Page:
In our new 2022 Psychology of Passwords report, we explore what people think they know about cybersecurity and what that means for how they choose to protect themselves online. For the first time in this annual report, we also analyze how people learn about cybersecurity topics and the generational differences in approaching digital security.
Given our proximity to and reliance upon technology in everyday life, some cybersecurity awareness inevitably filters down to the general public. In fact, 65% of people say they’ve had some cybersecurity education. Yet despite most people receiving some cybersecurity education, our report found that many (62%) are still reusing passwords. Why is that? It turns out that education and awareness might not be enough.
So, what exactly does cyber awareness look like in 2022? And for the average person, does awareness translate to meaningful action? As cyber threats continue to evolve in their nature, we found what motivates people to change their online habits, and how the different generations approach cybersecurity.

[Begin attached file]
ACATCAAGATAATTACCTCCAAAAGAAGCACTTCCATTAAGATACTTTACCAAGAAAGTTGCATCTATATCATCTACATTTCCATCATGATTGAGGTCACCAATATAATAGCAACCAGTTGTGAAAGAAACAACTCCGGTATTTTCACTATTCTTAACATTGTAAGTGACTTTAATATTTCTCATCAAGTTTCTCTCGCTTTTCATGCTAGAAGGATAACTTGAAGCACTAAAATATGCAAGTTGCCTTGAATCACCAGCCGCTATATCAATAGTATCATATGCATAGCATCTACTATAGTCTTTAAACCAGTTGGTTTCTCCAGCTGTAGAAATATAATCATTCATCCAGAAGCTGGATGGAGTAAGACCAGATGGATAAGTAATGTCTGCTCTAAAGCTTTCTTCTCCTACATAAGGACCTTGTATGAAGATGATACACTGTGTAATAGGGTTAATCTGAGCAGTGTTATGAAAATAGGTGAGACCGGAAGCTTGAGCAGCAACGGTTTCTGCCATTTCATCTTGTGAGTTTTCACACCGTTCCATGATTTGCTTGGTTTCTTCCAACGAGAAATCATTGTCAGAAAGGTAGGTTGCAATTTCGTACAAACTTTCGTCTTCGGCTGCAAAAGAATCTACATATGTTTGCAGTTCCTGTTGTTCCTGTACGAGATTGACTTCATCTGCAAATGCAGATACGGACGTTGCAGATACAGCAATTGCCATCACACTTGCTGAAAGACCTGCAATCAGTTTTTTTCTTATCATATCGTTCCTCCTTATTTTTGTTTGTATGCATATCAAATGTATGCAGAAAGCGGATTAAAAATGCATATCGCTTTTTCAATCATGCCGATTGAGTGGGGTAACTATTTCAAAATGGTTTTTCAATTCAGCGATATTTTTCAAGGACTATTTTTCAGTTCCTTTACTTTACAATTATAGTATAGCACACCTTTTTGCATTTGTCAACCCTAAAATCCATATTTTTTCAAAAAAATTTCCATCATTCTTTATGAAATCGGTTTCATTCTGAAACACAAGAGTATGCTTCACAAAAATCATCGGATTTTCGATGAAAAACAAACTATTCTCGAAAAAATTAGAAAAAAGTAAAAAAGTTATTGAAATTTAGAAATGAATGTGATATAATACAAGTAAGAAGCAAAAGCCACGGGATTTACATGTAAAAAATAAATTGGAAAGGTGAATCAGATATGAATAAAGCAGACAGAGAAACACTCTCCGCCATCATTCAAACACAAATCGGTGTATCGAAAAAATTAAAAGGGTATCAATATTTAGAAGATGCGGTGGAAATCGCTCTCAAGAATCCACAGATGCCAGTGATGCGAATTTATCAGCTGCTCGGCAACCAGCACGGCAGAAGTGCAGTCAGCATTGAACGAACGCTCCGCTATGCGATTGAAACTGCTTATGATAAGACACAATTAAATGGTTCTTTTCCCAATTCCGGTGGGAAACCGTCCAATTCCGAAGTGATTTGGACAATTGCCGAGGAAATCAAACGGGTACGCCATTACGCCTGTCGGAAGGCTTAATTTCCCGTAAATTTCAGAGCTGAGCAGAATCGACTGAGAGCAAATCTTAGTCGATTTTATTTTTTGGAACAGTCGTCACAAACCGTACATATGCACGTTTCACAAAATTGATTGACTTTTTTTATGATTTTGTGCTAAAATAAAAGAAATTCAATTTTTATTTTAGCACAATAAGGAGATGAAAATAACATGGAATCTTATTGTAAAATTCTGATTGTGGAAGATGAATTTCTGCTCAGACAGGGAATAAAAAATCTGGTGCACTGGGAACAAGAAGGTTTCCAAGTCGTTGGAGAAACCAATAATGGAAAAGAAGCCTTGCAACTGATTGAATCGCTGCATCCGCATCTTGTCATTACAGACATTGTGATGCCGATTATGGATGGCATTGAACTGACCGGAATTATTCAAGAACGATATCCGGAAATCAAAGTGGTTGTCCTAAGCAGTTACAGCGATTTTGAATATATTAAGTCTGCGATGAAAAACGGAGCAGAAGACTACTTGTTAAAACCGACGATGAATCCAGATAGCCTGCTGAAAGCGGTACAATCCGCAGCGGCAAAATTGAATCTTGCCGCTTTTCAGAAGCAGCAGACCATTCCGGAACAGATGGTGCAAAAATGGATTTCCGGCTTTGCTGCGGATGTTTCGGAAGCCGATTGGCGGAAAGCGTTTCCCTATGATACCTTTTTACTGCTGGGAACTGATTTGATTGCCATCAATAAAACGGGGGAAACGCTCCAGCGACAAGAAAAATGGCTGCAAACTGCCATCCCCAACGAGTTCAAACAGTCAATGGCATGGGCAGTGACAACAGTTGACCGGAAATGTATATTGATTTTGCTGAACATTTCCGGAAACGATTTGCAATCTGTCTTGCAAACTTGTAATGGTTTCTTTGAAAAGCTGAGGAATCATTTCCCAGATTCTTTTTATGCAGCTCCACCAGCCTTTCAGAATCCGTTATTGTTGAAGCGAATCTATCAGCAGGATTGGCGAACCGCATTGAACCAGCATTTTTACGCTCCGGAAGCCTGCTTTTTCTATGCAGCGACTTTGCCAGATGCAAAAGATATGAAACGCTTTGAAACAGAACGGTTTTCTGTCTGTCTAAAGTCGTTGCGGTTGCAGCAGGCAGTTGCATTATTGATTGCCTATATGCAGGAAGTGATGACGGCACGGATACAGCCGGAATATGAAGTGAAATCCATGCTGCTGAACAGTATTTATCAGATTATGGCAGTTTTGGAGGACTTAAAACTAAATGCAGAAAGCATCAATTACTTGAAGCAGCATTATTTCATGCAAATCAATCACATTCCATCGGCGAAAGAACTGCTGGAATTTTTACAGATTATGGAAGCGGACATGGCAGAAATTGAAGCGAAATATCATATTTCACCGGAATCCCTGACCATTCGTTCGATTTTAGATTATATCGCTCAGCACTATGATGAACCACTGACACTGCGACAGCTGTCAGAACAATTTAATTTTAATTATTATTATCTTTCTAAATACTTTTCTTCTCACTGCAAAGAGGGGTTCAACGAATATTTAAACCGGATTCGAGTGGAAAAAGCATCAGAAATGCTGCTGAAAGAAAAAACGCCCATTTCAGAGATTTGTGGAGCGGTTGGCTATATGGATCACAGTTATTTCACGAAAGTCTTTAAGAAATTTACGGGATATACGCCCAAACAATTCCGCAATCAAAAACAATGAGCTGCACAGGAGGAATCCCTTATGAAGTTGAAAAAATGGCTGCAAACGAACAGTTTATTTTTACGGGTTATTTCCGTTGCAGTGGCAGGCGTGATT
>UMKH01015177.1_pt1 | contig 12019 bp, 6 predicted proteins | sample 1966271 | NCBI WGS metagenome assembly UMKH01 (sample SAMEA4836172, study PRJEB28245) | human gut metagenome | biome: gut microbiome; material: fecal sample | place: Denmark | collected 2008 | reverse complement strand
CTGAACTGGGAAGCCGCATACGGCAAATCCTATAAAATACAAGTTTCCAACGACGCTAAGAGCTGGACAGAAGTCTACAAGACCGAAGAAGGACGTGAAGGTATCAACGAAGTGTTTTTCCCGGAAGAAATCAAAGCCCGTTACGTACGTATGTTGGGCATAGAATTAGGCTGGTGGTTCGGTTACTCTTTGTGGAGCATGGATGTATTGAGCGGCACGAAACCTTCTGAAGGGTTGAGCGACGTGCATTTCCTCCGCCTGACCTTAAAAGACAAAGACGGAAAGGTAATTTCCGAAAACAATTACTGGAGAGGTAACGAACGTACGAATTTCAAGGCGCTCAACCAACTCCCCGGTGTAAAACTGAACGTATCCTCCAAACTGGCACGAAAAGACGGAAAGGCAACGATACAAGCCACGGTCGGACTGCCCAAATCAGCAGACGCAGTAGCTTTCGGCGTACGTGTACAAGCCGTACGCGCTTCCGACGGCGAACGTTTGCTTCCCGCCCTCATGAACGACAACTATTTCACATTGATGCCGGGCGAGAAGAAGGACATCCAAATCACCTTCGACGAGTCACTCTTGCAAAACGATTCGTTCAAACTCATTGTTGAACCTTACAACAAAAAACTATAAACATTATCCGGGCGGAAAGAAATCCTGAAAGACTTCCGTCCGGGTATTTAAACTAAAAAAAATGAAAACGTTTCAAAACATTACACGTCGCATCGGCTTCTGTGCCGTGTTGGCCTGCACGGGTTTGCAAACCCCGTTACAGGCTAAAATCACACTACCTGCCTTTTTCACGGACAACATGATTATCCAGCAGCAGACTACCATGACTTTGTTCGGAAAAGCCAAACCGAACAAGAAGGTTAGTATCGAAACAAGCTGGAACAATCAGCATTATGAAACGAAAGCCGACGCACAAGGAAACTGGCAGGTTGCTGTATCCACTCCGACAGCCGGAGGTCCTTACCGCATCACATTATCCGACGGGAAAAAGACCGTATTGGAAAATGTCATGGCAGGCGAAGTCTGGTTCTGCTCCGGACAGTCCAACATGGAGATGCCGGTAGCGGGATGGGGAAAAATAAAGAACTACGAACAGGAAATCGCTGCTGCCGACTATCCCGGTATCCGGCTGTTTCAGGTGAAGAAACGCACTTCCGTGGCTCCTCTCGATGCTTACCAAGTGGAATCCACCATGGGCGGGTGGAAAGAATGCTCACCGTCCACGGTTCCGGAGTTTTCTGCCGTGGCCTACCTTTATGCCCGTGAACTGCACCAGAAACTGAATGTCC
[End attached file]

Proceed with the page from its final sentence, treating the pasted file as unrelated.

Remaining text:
Regardless of generational differences across Boomers (born between 1946- 1964), Millennials (1981-1996), Gen X (1965-1980) and Gen Z (1997-2010), our research shows a false sense of password security runs rampant given current behaviors.